LANDSTUHL, Germany – Subject matter experts from Public Health Command Europe’s Industrial Hygiene Division have developed disinfection guidance for general community settings including businesses, schools, and housing where individuals with a suspected or confirmed case of COVID-19 have been.
According to the U.S. Centers for Disease Control and Prevention, current evidence suggests that COVID-19 may remain viable for hours to days on surfaces made from a variety of materials. Cleaning of visibly dirty surfaces followed by disinfection is a best practice measure for prevention of COVID-19 and other viral respiratory illnesses in households and community settings.
“For any household with people isolated in home care it is best if the individual stays in a specific room and does not share any common area with other household members,” according to Caroline Moseley, an industrial hygienist at PHCE.
“Cleaning removes germs, dirt, and impurities from surfaces,” Moseley said. “To further lower the risk of spreading infection you will need to kill the germs on surfaces by disinfecting after cleaning. The mostly widely available and effective option is to use a simple bleach solution on any surface that is bleach safe.”
The CDC recommends to make a new bleach solution daily of five tablespoons, or a third of a cup of common household bleach (5-6.25%) per gallon of water. Even diluted bleach can irritate the skin, so it is suggested to use disposable gloves while disinfecting and to throw them away afterwards.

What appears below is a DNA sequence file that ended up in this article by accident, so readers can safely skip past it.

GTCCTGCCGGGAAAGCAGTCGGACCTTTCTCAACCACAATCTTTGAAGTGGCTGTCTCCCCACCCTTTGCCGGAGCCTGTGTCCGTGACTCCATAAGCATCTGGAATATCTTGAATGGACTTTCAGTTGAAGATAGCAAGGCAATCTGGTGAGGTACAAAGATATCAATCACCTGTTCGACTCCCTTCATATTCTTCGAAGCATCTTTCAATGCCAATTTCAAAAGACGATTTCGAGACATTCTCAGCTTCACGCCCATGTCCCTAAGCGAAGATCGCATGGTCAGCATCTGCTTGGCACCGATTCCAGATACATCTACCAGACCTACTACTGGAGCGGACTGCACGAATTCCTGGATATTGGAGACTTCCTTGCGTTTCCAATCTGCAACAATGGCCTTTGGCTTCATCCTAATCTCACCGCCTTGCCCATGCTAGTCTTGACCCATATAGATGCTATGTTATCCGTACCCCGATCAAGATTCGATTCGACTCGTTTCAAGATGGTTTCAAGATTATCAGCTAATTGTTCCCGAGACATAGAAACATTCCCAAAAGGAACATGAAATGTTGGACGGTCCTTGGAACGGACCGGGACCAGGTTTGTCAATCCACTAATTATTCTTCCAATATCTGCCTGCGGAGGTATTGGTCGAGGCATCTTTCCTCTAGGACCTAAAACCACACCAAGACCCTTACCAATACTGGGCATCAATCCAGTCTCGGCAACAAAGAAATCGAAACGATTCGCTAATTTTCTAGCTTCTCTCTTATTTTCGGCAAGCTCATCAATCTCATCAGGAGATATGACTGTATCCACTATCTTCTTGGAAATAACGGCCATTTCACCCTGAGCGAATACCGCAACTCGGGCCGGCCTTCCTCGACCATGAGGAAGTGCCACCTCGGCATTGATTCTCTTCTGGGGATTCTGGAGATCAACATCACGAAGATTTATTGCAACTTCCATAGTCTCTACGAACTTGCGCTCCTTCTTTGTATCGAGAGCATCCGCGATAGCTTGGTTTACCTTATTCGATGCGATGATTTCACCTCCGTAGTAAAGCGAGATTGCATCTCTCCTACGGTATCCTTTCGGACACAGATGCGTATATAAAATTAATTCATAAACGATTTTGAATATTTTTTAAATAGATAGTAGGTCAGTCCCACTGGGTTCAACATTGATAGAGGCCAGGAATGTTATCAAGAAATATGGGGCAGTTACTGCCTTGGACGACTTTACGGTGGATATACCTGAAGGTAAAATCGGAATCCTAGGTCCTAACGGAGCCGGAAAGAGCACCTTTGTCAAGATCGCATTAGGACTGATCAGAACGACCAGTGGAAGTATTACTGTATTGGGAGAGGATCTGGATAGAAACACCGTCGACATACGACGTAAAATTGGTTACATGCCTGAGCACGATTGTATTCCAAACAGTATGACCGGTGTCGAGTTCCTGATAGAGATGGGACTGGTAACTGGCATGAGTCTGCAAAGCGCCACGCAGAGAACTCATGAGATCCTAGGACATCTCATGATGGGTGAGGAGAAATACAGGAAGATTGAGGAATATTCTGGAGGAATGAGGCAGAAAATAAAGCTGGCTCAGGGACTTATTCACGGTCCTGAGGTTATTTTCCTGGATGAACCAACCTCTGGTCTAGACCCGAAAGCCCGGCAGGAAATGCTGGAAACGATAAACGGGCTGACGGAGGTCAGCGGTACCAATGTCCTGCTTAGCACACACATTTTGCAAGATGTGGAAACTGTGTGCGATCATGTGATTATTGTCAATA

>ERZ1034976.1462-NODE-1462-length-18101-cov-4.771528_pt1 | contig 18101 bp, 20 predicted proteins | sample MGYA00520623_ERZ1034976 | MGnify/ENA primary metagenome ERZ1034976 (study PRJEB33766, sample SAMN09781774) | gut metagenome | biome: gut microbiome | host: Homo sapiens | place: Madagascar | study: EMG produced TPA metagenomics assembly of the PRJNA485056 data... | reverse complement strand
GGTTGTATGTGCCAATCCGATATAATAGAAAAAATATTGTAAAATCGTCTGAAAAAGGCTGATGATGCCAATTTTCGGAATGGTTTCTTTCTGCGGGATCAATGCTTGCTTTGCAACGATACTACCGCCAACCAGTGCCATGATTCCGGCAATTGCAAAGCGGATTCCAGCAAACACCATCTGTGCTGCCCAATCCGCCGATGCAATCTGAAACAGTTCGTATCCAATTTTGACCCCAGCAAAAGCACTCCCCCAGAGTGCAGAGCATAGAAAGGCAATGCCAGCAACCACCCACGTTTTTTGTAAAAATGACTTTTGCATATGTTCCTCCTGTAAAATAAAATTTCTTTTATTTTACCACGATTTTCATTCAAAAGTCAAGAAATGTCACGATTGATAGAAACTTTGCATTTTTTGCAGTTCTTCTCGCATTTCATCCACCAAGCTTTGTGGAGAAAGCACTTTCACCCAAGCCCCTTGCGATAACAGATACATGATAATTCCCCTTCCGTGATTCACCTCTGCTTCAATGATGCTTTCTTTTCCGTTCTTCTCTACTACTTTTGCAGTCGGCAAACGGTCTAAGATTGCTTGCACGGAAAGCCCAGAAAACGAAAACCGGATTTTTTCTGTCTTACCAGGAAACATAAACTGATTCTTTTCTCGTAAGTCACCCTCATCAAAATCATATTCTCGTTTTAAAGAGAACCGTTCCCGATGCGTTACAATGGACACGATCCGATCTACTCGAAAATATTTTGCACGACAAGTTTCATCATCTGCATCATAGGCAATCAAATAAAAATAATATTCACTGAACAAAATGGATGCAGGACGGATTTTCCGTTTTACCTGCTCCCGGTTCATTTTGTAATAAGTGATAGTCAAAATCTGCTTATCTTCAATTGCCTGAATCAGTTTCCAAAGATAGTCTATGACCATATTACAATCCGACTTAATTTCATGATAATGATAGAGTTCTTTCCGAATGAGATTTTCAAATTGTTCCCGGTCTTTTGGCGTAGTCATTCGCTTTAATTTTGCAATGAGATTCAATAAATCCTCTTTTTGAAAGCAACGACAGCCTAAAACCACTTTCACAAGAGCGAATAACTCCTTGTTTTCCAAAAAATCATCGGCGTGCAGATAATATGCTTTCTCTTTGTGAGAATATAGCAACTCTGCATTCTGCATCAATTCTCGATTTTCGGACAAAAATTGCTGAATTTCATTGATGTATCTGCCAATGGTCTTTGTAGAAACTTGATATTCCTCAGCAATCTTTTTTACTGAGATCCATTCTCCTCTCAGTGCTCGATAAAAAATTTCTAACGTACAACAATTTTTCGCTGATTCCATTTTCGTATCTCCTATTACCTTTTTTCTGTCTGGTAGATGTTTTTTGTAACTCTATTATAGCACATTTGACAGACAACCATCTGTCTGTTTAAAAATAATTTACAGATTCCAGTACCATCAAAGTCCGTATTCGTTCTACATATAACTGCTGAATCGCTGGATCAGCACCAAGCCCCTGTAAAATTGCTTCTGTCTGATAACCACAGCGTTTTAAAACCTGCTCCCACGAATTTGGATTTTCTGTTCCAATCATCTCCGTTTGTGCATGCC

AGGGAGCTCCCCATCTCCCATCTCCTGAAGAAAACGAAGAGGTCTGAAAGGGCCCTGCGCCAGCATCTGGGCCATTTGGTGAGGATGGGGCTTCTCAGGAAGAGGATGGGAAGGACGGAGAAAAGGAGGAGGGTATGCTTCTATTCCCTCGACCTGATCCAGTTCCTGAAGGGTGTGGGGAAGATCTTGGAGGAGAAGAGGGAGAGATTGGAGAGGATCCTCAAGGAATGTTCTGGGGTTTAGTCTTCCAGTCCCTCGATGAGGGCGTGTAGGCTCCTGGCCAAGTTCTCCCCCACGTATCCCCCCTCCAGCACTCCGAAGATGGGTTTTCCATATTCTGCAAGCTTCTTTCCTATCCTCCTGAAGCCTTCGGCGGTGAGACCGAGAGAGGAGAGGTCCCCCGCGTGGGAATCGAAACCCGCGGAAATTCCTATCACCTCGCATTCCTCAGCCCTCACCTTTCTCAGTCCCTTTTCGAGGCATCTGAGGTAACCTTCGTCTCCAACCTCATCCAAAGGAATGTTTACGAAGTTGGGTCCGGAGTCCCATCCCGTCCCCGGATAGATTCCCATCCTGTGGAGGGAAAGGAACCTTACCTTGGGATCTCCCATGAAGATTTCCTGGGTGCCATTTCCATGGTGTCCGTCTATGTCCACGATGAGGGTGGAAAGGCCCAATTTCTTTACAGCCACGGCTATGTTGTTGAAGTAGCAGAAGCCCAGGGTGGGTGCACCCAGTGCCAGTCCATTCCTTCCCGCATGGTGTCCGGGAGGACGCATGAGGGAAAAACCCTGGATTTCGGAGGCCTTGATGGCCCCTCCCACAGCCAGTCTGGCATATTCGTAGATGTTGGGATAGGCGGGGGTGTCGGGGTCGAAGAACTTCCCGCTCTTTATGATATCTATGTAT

It is important to make sure that the bleach is not expired or mixed with other household cleaners.
“When using bleach a common mistake is to wipe the area dry when actually the surface needs stay wet with bleach solution for at least a minute and air dry. The surface can then be wiped down with a clean wet cloth to remove bleach residue,” explained Moseley.
Cleaning and disinfecting of frequently touched surfaces is the key to reduce the spread of the virus, according to Moseley. She recommends people focus on tables, doorknobs, light switches, handles, desks, toilets, faucets, and sinks.
“There is no need to get on a stepladder and try to clean the tops of cabinets, since people aren’t likely to touch those areas,” Moseley said. “Make sure to disinfect your electronics as well. We’re constantly using our cell phones, tablets, and remotes but most people never think to clean them. Since every device is different, it is best to follow manufacturer’s instructions or use a 70 percent alcohol wipe or spray if no instructions are available.”
Moseley also cautioned that handwashing remains the most important way to keep yourself and your family healthy.
Public Health Command Europe’s Industrial Hygiene Division supports the Warfighter, enhances readiness, and preserves health of military and civilian personnel by anticipating, recognizing, evaluating, and controlling occupational health hazards.
During the recent COVID-19 outbreak, IHD has trained units across Europe on disinfection techniques for their workspaces. Among others, IHD provided guidance on approved and effective disinfectant methods for COVID-19 for general community settings including businesses, schools, and housing across the footprint.
For the latest guidance on how to properly disinfect your home, visit https://www.cdc.gov/coronavirus/2019-ncov/prevent-getting-sick/cleaning-disinfection.html and https://www.americanchemistry.com/Novel-Coronavirus-Fighting-Products-List.pdf for a list of products that have been approved by the U.S. Environmental Protection Agency for use against COVID-19.